Agatha Christie was an immensely popular crime novelist and playwright known for crime procedural mysteries throughout the 20th century.

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In fact, Christie is the best selling novelist of all time, outsold only by Shakespeare and the Bible.

While she didn’t invent the whodunnit, she definitely helped usher in their frequent adaptation to film and television.

Her influence on television alone has been evident for decades on just about every network channel that runs procedural dramas.

If you’re looking to find her today, you don’t just have to search for her influence. She’s still around.

Her works have been adapted into hundreds of graphic novels, films, and TV series, with a steady stream still on television and in theatres today.

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She’s even got video games out there.

But her enormous popularity didn’t come from nowhere. In fact, the world’s best selling novelist might owe a bit of her success to a time, at the beginning of her career, when she herself was the subject of a mystery.

Though, in true Agatha Christie style, there’s a bit of a twist.

She was also kind of still the author:

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Sources: 1, 2, 3

So, the who and the what are all fairly clear here.

At about 9:45 pm on December 3, 1926, after her husband, who had recently asked for a divorce, left to spend the weekend with his mistress, Christie simply got in her car and drove away.

They found the car with no trace of the author, aside from some clothes and her expired driver’s license that she’d left inside it.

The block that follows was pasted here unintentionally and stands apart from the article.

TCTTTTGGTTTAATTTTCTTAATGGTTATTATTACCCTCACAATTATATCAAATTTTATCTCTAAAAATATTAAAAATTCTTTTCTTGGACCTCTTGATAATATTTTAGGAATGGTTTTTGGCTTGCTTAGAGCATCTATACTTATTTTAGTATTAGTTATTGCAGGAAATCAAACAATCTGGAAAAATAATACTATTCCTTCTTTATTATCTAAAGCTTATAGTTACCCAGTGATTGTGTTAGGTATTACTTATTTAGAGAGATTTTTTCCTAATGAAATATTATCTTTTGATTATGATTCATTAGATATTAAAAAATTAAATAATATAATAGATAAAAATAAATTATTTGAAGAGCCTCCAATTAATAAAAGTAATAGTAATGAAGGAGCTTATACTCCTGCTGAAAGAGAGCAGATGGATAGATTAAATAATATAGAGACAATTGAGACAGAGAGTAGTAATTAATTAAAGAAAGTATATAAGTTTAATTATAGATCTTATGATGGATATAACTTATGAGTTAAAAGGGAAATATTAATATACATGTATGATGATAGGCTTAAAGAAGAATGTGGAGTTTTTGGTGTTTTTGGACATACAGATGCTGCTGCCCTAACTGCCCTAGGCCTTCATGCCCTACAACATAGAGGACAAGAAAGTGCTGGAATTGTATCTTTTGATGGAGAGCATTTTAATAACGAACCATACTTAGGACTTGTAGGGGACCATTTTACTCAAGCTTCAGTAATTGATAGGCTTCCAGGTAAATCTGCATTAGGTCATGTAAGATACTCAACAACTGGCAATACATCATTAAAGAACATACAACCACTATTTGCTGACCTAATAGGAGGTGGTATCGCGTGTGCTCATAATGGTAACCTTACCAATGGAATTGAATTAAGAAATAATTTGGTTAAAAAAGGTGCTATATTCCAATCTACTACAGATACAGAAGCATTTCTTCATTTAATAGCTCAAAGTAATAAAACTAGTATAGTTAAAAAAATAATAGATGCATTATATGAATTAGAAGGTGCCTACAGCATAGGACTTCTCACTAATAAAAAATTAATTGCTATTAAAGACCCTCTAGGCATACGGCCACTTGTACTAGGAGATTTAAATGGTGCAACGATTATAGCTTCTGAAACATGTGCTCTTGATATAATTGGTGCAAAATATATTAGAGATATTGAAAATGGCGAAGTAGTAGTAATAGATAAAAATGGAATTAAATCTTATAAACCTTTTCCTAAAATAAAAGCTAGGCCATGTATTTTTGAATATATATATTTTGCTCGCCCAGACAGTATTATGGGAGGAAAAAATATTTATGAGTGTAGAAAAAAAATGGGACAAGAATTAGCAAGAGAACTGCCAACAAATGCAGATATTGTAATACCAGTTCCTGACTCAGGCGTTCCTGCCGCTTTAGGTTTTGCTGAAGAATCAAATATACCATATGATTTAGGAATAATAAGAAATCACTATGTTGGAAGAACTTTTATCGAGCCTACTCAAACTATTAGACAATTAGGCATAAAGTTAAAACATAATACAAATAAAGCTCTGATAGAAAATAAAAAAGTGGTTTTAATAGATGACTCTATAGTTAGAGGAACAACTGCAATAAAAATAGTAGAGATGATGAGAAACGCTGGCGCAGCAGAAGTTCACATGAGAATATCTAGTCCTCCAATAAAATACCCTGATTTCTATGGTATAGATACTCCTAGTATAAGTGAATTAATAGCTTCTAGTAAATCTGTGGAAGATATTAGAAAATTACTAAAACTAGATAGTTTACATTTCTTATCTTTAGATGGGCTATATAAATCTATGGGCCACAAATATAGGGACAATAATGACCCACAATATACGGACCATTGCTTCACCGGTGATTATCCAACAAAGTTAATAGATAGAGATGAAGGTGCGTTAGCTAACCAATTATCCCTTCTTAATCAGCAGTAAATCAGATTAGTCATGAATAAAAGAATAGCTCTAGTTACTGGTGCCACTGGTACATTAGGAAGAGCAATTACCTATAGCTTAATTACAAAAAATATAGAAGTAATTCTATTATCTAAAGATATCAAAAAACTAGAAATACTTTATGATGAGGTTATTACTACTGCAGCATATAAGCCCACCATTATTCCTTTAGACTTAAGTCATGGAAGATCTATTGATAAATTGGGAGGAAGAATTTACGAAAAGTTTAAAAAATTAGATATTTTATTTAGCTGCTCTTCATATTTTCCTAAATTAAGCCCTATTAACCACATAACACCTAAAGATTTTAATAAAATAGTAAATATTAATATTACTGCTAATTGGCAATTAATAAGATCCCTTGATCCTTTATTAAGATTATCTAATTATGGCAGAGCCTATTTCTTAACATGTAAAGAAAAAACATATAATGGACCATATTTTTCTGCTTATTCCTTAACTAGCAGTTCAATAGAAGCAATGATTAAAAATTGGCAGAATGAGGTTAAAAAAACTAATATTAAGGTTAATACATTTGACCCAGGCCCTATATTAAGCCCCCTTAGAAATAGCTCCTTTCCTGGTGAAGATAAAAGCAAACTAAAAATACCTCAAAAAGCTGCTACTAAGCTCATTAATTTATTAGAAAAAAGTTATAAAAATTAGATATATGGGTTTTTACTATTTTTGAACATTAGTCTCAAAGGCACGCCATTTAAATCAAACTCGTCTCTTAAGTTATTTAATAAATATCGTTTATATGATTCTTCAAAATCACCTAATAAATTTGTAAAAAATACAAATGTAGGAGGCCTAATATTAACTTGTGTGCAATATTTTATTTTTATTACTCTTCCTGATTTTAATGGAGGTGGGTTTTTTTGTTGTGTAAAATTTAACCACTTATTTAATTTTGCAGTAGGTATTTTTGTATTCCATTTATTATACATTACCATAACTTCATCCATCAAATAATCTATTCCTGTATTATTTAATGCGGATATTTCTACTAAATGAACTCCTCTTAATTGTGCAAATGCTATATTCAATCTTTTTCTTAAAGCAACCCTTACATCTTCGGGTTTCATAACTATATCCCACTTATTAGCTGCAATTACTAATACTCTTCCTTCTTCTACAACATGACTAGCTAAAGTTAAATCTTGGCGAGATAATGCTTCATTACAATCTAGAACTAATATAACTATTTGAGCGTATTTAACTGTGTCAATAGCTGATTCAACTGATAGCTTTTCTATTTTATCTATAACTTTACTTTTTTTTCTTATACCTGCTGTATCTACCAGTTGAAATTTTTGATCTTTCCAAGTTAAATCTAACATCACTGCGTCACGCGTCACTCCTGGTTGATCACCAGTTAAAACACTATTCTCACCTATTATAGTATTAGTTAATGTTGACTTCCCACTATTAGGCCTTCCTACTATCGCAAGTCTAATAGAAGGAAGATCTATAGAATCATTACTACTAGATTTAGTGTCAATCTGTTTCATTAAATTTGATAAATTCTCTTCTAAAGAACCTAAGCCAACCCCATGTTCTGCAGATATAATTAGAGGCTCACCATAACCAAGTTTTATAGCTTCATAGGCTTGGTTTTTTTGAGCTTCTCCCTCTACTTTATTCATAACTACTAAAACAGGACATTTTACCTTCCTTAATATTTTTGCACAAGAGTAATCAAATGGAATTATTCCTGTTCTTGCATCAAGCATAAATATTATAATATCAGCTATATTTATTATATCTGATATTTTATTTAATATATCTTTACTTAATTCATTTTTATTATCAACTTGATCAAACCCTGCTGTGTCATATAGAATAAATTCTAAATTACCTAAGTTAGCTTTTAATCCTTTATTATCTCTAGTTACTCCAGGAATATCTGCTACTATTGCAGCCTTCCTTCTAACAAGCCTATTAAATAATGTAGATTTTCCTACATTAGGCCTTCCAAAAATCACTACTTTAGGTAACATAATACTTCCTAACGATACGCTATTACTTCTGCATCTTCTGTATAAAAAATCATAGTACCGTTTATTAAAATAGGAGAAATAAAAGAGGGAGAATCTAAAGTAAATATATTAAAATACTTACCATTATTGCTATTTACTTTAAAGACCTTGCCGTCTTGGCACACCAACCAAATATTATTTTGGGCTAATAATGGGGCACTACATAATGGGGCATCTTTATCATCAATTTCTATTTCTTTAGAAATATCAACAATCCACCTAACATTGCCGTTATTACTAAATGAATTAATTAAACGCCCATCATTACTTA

From there, the disappeared turned into a very big deal…

The creator of Sherlock Holmes, Sir Arthur Conan Doyle, even eschewed reason and logic by bringing one of Christie’s gloves to a medium (though Doyle was known to believe in spiritualism).

It didn’t seem to help.

Neither did the thousands of police officers and volunteers who scoured the countryside, nor did the planes flying overhead, searching for Christie from the air. She had released 6 novels by that time and was well known in her home country, though still a fledgling name in the US.

But as the days and the search wore on, Christie became a household name all over the world, including America, appearing even on the front page of the New Yorke Times.

On the 11th day, after a 10-day manhunt, Christie was found at a spa under the name of her husband’s mistress, claiming she had no idea what she was doing there.

Some have argued that Christie was in a fugue state, much like Walter White in Breaking Bad (he also uses ricin as a poison, something Christie did in her writing way before it was hip).

Others assume that she did it on purpose. The reasons vary: as a publicity stunt, to shame her husband, to get her husband to come back, to imply that her husband had murdered her, to take a break, etc.

Along with the hundreds of adaptation s of her writing, this event, too, has seen it’s share of treatments in various films and television shows.

There is a famous episode of Dr. Who that dramatizes Christie’s disappearance, and even Poirot, the television show based on her own character and stories, has an episode lifted from the event.

Though they all adapt a myriad of theories into their narratives, in reality, only Agatha Christie knows what happened and why.

And she pretty much never spoke of it. The country that would go on to buy and read and adapt so much of her work never got any sort of explanation.

It’s completely absent from her autobiography.

Some, however, think that she might have sprinkled clues throughout her writing, especially the novels that she wrote immediately after her disappearance.

But that all feels a little too Dan Brown for me…

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